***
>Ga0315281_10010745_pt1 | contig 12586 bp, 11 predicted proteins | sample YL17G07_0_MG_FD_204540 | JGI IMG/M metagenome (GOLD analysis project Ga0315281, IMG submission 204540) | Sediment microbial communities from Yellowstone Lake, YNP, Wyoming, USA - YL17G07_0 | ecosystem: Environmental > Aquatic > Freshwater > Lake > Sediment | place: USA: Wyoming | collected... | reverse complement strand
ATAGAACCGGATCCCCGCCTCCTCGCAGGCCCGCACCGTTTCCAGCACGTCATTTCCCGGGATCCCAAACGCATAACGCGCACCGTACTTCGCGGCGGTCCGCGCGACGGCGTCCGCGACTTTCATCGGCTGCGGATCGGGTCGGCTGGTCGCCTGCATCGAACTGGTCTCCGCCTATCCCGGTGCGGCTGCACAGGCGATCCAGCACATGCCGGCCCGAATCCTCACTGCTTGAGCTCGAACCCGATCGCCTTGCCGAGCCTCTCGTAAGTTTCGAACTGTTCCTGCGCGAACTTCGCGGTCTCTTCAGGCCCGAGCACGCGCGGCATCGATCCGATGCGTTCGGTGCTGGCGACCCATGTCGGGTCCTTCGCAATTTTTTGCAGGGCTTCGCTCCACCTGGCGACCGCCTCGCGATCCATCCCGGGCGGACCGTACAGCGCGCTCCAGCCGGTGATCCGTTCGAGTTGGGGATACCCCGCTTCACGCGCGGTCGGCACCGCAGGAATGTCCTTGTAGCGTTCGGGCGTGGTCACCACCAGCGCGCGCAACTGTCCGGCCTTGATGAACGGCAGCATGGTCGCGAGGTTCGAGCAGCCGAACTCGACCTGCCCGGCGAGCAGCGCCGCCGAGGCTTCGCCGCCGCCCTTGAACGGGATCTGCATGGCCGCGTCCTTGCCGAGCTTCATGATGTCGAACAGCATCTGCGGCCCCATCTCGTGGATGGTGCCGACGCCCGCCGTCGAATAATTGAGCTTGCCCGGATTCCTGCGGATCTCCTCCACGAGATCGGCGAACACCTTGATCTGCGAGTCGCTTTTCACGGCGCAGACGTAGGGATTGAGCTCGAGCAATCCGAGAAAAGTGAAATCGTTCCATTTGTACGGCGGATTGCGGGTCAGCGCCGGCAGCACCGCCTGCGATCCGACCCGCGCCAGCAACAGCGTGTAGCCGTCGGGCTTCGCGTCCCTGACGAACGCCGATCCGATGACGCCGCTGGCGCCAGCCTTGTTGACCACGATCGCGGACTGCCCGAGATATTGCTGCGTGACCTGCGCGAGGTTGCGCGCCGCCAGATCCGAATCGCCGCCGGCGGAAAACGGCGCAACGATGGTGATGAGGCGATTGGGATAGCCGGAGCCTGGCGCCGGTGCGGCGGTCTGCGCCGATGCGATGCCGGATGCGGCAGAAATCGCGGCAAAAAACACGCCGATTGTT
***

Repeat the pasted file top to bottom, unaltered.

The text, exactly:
>Ga0315281_10010745_pt1 | contig 12586 bp, 11 predicted proteins | sample YL17G07_0_MG_FD_204540 | JGI IMG/M metagenome (GOLD analysis project Ga0315281, IMG submission 204540) | Sediment microbial communities from Yellowstone Lake, YNP, Wyoming, USA - YL17G07_0 | ecosystem: Environmental > Aquatic > Freshwater > Lake > Sediment | place: USA: Wyoming | collected... | reverse complement strand
ATAGAACCGGATCCCCGCCTCCTCGCAGGCCCGCACCGTTTCCAGCACGTCATTTCCCGGGATCCCAAACGCATAACGCGCACCGTACTTCGCGGCGGTCCGCGCGACGGCGTCCGCGACTTTCATCGGCTGCGGATCGGGTCGGCTGGTCGCCTGCATCGAACTGGTCTCCGCCTATCCCGGTGCGGCTGCACAGGCGATCCAGCACATGCCGGCCCGAATCCTCACTGCTTGAGCTCGAACCCGATCGCCTTGCCGAGCCTCTCGTAAGTTTCGAACTGTTCCTGCGCGAACTTCGCGGTCTCTTCAGGCCCGAGCACGCGCGGCATCGATCCGATGCGTTCGGTGCTGGCGACCCATGTCGGGTCCTTCGCAATTTTTTGCAGGGCTTCGCTCCACCTGGCGACCGCCTCGCGATCCATCCCGGGCGGACCGTACAGCGCGCTCCAGCCGGTGATCCGTTCGAGTTGGGGATACCCCGCTTCACGCGCGGTCGGCACCGCAGGAATGTCCTTGTAGCGTTCGGGCGTGGTCACCACCAGCGCGCGCAACTGTCCGGCCTTGATGAACGGCAGCATGGTCGCGAGGTTCGAGCAGCCGAACTCGACCTGCCCGGCGAGCAGCGCCGCCGAGGCTTCGCCGCCGCCCTTGAACGGGATCTGCATGGCCGCGTCCTTGCCGAGCTTCATGATGTCGAACAGCATCTGCGGCCCCATCTCGTGGATGGTGCCGACGCCCGCCGTCGAATAATTGAGCTTGCCCGGATTCCTGCGGATCTCCTCCACGAGATCGGCGAACACCTTGATCTGCGAGTCGCTTTTCACGGCGCAGACGTAGGGATTGAGCTCGAGCAATCCGAGAAAAGTGAAATCGTTCCATTTGTACGGCGGATTGCGGGTCAGCGCCGGCAGCACCGCCTGCGATCCGACCCGCGCCAGCAACAGCGTGTAGCCGTCGGGCTTCGCGTCCCTGACGAACGCCGATCCGATGACGCCGCTGGCGCCAGCCTTGTTGACCACGATCGCGGACTGCCCGAGATATTGCTGCGTGACCTGCGCGAGGTTGCGCGCCGCCAGATCCGAATCGCCGCCGGCGGAAAACGGCGCAACGATGGTGATGAGGCGATTGGGATAGCCGGAGCCTGGCGCCGGTGCGGCGGTCTGCGCCGATGCGATGCCGGATGCGGCAGAAATCGCGGCAAAAAACACGCCGATTGTT